Heuer likes to think outside of the box for the benefit of her students and her community. She helps students discover what they’re good at and their interests before connecting them to adults and businesses that can help them further develop their skills and explore those interests.

At the educational level, Heuer collaborates with school counselors to consider how the work-based experience may align to graduation requirements (including Graduation Pathways) or enhance the student’s high school educational experience. She acknowledges that her work is not done independently from other high school counselors and teachers. Through her efforts, she has placed 391 students in internships and worked with 165 employers in Whitley County and northeast Indiana.

Intern Supervisor of the Year: Cindy McCullough (BGBC Partners, LLP, Indianapolis)
Each year, Cindy McCullough’s colleagues at BCBG Partners, LLP know where to find her during the months of January to April. She’s camped out in a room with the company’s interns. She dedicates her time to maximize their learning and development experiences while also engaging them in fun activities. Even when the company transitioned to working remotely, McCullough made it a focus to keep the interns involved.

During the three-month internship program, McCullough intentionally focuses on understanding each interns’ skill levels and how to maximize their growth. Then, she aligns that with available projects. On the personal side, McCullough works to create a friendly, warm and accepting atmosphere for the interns so that they can develop their skills in a low-stress environment. She treats each intern with patience and care.

McCullough’s commitment is always to the individual, ensuring she meets with each intern on a weekly basis. She also advocates for the interns as they enter the professional workforce. Because of their positive experience, many of the interns join the firm after finishing their internship. This is critical to BCBG’s strategy for developing, evaluating and securing talent.

Employer of the Year (for-profit): RJL Solutions (Terre Haute)
Trust is a key component to RJL Solutions’ internship program. During their experience, interns are entrusted with important projects and challenging assignments that are necessary to the success of clients and the company. Interns are assets to the team and are expected to perform as such.

RJL Solutions’ internship program was developed over a three-year period by a current employee who began her journey as one of the first RJL Solutions interns. The program provides interns with dependent positions in their respective departments that allow them to have the proper training, experience and consulting opportunities to prepare them for their future desired careers.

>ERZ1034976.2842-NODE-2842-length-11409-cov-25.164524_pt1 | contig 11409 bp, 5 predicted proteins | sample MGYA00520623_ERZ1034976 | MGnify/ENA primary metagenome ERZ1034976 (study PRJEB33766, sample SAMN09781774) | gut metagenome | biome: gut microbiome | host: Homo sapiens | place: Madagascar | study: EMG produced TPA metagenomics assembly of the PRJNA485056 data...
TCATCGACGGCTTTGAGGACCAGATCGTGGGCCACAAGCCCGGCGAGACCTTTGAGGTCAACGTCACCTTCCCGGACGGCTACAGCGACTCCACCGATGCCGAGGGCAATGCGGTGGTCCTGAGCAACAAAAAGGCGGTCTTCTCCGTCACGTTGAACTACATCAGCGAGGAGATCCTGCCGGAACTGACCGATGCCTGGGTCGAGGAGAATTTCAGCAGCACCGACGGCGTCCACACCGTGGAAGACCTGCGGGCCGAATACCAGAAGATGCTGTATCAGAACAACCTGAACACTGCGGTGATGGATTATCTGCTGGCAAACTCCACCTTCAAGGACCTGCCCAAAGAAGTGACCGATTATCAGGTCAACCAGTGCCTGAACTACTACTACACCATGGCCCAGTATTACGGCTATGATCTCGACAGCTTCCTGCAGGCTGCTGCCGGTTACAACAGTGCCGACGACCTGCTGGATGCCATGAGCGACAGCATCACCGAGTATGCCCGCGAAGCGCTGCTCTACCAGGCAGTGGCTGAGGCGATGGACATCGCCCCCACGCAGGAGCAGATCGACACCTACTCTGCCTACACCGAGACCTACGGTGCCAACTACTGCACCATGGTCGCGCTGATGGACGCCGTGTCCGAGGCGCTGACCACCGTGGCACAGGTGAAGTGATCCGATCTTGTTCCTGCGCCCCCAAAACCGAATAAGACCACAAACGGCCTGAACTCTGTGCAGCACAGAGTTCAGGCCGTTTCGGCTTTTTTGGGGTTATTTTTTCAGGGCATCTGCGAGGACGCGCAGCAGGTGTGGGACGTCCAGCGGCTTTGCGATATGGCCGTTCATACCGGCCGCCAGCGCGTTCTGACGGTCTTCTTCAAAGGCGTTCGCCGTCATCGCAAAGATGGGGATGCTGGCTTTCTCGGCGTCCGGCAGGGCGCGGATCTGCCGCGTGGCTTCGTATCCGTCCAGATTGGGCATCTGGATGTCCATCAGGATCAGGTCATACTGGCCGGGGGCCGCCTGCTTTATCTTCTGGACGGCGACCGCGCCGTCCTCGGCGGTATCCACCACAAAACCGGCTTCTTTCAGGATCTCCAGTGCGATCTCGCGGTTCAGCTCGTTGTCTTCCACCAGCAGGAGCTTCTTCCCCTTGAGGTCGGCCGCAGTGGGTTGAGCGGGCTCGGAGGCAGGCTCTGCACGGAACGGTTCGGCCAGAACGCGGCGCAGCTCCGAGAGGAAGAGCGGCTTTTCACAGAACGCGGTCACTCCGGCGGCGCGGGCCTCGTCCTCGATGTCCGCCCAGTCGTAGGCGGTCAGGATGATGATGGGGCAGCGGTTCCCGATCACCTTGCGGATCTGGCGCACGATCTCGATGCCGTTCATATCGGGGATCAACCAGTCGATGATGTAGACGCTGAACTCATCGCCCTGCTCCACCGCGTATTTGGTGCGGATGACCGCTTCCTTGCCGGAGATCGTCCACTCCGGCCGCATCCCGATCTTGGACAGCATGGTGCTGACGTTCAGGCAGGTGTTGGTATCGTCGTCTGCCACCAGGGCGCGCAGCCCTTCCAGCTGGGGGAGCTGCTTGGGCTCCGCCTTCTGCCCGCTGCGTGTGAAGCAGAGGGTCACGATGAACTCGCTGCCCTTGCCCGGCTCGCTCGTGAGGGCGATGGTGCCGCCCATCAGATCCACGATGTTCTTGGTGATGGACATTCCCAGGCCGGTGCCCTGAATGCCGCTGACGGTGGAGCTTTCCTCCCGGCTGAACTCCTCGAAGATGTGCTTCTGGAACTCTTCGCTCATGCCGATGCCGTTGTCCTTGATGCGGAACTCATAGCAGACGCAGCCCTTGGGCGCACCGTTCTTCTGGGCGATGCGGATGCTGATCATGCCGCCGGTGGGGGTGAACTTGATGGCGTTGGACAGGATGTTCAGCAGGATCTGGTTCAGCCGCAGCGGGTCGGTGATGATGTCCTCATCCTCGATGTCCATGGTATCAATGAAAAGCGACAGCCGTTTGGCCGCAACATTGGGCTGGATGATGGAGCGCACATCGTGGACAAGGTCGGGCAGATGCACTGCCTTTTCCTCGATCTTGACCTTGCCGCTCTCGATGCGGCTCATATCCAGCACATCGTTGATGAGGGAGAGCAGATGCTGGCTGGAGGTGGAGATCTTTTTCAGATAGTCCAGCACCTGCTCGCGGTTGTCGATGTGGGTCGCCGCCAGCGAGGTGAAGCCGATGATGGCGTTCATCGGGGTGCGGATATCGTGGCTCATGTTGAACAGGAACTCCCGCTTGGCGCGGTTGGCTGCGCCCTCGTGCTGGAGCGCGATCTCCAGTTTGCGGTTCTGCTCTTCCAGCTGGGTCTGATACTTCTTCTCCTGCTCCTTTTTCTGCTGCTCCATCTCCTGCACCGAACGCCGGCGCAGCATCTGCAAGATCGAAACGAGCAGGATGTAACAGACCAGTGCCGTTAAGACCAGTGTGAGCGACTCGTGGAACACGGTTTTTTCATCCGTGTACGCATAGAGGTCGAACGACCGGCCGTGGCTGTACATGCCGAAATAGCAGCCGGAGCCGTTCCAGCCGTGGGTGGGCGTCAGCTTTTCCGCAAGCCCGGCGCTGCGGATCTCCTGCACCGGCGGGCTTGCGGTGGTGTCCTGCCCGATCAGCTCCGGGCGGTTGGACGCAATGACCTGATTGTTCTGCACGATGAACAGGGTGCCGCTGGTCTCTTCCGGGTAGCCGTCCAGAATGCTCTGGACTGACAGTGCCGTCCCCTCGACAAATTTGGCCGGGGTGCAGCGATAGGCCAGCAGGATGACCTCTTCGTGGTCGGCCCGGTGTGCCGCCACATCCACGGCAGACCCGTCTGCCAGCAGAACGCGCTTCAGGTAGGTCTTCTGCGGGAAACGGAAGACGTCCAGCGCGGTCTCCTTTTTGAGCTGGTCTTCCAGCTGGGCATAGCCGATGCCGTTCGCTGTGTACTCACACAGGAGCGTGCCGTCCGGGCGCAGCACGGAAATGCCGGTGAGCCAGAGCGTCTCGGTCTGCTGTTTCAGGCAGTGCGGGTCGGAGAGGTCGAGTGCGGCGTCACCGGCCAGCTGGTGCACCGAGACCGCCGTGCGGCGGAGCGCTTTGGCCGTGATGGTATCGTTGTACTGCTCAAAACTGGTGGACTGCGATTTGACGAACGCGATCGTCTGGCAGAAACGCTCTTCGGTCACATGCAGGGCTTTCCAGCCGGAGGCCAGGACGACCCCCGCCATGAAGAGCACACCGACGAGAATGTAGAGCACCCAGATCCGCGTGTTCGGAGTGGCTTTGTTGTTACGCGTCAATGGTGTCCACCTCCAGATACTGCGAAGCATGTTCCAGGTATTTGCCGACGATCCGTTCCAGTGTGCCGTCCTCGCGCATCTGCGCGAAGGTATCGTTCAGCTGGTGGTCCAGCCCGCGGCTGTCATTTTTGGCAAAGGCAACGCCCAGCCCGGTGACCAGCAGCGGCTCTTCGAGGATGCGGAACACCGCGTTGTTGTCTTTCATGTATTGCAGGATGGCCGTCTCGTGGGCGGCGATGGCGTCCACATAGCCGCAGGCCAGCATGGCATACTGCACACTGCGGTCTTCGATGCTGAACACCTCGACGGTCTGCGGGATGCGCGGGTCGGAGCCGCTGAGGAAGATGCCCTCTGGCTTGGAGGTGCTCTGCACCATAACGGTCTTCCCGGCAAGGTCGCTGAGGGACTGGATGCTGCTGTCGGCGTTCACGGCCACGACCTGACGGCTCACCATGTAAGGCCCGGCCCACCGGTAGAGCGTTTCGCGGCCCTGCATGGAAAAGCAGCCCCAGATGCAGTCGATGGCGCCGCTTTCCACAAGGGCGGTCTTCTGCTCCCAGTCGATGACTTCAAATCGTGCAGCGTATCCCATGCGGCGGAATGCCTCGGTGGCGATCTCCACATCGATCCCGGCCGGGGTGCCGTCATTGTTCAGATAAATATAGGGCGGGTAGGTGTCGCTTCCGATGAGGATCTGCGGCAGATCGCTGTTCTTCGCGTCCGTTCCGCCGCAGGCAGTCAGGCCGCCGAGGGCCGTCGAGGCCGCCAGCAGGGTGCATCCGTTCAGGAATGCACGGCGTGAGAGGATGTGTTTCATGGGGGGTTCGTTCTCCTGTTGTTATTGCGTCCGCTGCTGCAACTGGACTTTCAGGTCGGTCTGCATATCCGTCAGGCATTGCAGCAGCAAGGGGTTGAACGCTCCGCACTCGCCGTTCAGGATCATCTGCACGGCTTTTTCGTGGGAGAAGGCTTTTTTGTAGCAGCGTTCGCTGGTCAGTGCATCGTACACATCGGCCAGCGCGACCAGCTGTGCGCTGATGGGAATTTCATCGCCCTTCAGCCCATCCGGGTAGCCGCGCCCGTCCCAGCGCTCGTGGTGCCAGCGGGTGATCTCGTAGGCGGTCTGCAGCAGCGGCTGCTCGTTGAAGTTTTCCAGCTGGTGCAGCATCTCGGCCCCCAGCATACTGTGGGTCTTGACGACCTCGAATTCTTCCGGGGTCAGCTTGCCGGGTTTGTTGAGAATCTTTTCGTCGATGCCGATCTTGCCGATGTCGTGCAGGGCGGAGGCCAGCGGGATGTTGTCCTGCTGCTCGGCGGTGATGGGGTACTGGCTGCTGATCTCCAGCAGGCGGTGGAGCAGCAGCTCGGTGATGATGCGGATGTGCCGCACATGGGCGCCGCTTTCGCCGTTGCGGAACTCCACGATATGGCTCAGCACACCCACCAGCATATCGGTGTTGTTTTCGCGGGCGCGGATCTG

A major component to RJL Solutions’ program is a group project of the interns’ choice in order to exercise their passions in the various industries RJL has clients in. At the end of the internship, the interns present their finished project to the entire RJL team.

Also, on a weekly basis, interns come together with the internship program coordinator for one hour or more to learn about a relevant topic of the business world or their specific industries. These sessions help them prepare for life outside of their undergrad experience, whether that is going back to school for graduate and certificate studies or entering the workforce.

Employer of the Year (non-profit): The International Center (Indianapolis)
As some Hoosier employers either scaled back or canceled their 2020 internship programs due to COVID-19, the International Center expanded and adapted to incorporate virtual, in-person and hybrid experiences. It hired 27 interns into their 2020 internship program with all of them from Indiana colleges and universities.

The International Center’s 2020 interns helped them quickly adapt their traditional plans. When they needed to pivot their fundraising endeavors, interns helped plan and execute a drive-in fundraiser. They helped the Center shift their five-month international leadership program to be hosted virtually. The International Center values each intern for the skills and education they bring to the table.

Each intern is supported by a supervisor for their work, the leadership team for their professional mentorship and an ambassador for their organization and cultural orientation. The Center’s COO also worked with the staff, board and community leaders to identify additional opportunities for interns to participate in high-level events and meetings. While the intern may serve the organization during their semester, the International Center’s staff commits to serving the intern throughout their education and professional journey.

David R. McKinnis Community Partner

TechPoint (Indianapolis)
In 2012, TechPoint launched the Xtern Program. The 10-week program provides internship opportunities to more than 100 students from around the country with Indianapolis tech companies. The interns also participate in cultural and networking activities that show off what the city has to offer. Xtern plays a crucial role in attracting and retaining future Indiana tech leaders.

The year 2020 threw the Xtern Program into limbo. The five-person talent team sprang into action and fully reimagined Xtern in fewer than six weeks. While many of the Xtern companies made their internships virtual, some unfortunately had to cancel their programs.

That’s where the Summer Opportunities for Students (S.O.S) Challenge came to the rescue. The S.O.S. Challenge provided work experience and $250,000 in stipends to 500 students from Indiana colleges and universities who lost summer internships due to COVID-19 cuts.

Students worked in teams on a COVID-related challenge. Those who completed the program received $500 each in addition to the chance at a $25,000 prize purse and giving virtual presentations to Gov. Eric Holcomb and Indiana tech sector leaders.


The Indiana Chamber partners with 25,000 members and investors – representing over four million Hoosiers – to achieve the mission of “cultivating a world-class environment which provides economic opportunity and prosperity.”